Prominent evangelicals have described Mr Cerullo's fund-raising letters as 'absolutely disgusting' and 'spiritually perverted and pastorally disastrous'. His claims of miraculous healing have also been considerably toned down in the absence of supporting evidence.
In February this year, Mr Cerullo sent his supporters a letter promising them 'supernatural deliverance from debt', if they would only send him pounds 30 instead of their normal pounds 15 a month. The previous year, he offered to save his supporters' relations from eternal damnation for just pounds 5 a head. The money was to be spent on pamphlets for evangelising Jews in Israel, which Mr Cerullo believes is a necessary preliminary to the Second Coming.
Mr Cerullo has also been widely criticised by other Christians for claiming wholesale miraculous healings at his meetings. Last year, for example, his organisation claimed there had been 2,250 miracles during one visit to London. Outside observers, including a panel of Christian doctors, were unable to verify even one.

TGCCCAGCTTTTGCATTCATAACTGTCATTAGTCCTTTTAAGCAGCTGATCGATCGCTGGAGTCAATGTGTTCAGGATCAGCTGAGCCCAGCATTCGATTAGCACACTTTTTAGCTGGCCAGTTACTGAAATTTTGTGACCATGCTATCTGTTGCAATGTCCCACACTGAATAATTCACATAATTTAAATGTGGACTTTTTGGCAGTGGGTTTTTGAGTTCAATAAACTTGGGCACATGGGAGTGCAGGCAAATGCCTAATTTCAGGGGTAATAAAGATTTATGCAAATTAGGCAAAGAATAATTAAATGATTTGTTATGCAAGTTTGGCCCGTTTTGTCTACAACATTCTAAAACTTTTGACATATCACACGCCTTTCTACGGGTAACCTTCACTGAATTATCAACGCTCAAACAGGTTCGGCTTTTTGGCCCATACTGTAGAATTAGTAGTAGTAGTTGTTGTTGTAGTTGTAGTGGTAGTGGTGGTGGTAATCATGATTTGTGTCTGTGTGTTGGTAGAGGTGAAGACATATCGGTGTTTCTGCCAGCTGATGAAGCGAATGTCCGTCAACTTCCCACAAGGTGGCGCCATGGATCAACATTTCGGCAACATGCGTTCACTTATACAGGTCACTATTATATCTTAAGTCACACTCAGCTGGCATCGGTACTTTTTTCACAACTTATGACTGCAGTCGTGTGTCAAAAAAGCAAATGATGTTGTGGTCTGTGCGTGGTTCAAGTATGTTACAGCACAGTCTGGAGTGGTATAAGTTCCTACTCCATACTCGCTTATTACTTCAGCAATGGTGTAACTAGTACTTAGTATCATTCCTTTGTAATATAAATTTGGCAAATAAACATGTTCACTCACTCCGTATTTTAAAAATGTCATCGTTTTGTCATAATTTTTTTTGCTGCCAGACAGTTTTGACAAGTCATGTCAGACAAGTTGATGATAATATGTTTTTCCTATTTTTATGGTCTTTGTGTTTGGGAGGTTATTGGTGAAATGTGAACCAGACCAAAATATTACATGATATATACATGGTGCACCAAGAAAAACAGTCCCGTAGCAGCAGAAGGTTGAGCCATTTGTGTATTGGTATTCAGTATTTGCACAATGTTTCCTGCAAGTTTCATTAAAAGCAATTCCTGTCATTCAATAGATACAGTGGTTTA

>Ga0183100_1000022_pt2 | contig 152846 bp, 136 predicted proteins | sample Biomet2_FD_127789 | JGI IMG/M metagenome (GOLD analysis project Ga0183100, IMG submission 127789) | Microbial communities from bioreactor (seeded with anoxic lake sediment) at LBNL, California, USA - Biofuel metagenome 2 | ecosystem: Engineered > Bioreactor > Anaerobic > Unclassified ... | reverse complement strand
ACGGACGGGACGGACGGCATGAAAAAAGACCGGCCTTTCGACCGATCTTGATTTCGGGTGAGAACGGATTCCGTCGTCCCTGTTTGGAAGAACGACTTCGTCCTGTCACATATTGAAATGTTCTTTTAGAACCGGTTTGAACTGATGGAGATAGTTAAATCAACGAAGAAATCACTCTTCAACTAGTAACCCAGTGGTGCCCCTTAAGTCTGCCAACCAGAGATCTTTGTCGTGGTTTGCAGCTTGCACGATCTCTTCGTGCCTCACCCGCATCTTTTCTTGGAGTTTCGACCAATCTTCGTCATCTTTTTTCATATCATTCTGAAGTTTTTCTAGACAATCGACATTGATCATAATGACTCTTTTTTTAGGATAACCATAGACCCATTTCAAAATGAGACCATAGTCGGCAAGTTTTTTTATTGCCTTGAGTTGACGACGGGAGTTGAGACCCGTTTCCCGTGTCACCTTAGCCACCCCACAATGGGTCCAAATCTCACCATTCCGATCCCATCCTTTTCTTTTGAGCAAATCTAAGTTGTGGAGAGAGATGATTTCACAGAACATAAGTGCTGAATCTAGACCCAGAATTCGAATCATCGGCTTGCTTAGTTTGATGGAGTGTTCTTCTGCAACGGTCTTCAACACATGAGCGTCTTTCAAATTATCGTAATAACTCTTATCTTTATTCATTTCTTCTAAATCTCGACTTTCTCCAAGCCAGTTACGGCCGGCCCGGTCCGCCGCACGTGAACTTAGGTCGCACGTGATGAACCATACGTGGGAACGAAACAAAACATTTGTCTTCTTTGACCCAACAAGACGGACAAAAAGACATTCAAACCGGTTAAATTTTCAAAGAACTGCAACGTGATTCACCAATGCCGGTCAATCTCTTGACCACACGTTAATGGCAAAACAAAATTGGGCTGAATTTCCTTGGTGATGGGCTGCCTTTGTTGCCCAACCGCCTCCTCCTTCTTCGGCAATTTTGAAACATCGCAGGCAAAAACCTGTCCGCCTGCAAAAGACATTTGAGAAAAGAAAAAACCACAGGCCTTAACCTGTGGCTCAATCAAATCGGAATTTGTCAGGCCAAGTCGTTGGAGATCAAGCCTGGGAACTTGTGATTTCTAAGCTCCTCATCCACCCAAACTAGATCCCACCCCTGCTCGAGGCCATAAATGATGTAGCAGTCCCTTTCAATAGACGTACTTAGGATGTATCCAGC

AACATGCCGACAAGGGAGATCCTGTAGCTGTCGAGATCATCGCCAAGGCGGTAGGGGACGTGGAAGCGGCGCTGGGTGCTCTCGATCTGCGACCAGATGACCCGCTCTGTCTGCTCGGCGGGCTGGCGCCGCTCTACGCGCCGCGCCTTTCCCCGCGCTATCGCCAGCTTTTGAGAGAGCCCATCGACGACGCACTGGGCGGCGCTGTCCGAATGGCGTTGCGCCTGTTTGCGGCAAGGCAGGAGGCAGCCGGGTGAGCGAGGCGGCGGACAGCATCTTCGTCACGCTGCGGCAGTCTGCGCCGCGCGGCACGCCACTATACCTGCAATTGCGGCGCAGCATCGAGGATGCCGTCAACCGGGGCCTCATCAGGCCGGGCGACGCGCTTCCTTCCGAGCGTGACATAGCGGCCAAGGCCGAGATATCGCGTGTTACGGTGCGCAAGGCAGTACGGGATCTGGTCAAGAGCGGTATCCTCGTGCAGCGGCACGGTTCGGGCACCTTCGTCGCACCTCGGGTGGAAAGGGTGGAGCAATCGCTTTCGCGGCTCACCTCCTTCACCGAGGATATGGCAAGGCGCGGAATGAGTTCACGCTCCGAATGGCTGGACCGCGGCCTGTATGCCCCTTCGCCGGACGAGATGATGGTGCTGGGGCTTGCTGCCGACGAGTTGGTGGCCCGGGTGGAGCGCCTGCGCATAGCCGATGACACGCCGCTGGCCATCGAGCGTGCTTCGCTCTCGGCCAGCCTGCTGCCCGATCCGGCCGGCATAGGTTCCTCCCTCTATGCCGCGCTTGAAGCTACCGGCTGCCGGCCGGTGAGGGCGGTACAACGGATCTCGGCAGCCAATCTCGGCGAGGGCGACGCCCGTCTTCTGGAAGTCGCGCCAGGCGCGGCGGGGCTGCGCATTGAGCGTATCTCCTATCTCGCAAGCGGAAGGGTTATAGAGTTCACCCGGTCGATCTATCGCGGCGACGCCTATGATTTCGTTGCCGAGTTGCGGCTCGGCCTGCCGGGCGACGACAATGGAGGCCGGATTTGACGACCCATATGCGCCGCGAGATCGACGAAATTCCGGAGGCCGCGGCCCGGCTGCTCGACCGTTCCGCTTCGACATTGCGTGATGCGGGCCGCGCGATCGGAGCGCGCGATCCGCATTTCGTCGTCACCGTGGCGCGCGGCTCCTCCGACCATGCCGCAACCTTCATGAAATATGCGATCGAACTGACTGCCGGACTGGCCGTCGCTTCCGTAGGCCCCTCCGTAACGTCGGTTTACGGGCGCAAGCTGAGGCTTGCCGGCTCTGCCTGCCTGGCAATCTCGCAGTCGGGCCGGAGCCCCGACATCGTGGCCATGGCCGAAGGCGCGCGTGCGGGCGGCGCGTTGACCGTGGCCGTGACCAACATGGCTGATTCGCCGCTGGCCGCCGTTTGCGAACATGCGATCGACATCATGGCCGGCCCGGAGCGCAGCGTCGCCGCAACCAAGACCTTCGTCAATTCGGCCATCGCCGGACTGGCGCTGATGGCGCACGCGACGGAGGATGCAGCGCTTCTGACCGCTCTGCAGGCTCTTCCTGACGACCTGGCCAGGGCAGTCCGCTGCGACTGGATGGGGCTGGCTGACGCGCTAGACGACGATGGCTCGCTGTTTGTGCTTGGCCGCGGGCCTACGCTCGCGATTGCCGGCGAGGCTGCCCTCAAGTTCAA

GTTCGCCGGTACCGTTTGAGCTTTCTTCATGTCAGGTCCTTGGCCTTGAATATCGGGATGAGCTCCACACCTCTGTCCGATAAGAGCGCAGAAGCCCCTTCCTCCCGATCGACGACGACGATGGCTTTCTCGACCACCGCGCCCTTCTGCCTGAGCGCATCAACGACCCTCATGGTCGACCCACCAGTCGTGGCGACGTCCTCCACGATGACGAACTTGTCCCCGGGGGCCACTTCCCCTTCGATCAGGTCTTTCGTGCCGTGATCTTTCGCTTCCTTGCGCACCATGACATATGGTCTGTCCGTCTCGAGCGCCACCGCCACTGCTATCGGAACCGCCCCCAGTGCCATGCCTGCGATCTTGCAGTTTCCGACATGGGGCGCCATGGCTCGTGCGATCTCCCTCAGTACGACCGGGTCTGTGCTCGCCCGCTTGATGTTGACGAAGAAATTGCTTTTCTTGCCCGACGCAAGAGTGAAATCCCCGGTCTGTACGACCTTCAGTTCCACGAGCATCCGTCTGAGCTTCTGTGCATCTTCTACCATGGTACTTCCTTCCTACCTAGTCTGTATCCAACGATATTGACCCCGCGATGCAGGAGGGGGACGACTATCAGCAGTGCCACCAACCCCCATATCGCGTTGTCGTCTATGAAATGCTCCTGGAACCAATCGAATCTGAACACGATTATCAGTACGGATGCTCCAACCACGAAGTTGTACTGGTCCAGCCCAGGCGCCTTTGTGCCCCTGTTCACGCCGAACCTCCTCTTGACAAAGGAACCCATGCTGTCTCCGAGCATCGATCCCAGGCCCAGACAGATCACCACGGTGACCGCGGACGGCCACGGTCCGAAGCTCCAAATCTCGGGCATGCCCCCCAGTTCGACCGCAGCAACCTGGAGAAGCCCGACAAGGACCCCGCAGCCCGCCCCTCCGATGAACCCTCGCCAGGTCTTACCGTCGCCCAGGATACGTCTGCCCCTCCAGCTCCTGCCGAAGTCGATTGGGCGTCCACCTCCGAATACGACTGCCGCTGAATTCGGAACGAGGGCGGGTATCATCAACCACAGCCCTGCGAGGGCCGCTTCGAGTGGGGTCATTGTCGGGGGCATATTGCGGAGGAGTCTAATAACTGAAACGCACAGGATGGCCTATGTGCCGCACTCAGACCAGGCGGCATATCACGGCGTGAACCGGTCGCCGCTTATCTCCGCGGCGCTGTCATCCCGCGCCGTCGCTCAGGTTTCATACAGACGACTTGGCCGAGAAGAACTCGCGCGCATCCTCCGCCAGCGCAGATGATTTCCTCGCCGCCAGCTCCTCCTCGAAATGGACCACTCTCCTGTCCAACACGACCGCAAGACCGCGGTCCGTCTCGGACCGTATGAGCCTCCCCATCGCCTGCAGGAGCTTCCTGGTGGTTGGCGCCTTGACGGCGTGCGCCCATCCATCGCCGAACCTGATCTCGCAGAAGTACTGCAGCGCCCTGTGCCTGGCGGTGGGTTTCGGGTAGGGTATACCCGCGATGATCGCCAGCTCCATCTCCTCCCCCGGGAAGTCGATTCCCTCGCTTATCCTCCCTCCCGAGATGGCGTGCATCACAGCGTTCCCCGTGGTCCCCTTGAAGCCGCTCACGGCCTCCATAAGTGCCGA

A spokesman for the Evangelical Alliance, Keith Ewing, said yesterday: 'We have to review his membership because . . . there have been so many complaints from our other members about fundraising that lacks theological integrity, and about the over-emphasis of the supernatural over the other elements of his ministry.'
The Evangelical Alliance has only ever once expelled a member organisation: a Baptist Church which re-invented itself as the 'Jesus Army' and was accused of cult-like behaviour. Membership of the Alliance is open to anyone who subscribes to a statement of orthodox belief. Mr Cerullo, who subscribes to this, is a member on an individual basis.
Christians within the Alliance embarrassed by Mr Cerullo say that his membership has enabled them to moderate his excessive claims. In fact, Evangelical attitudes to him are split largely on racial lines. Mr Cerullo's rallies are probably the largest gatherings of black Christians in this country.Reuse content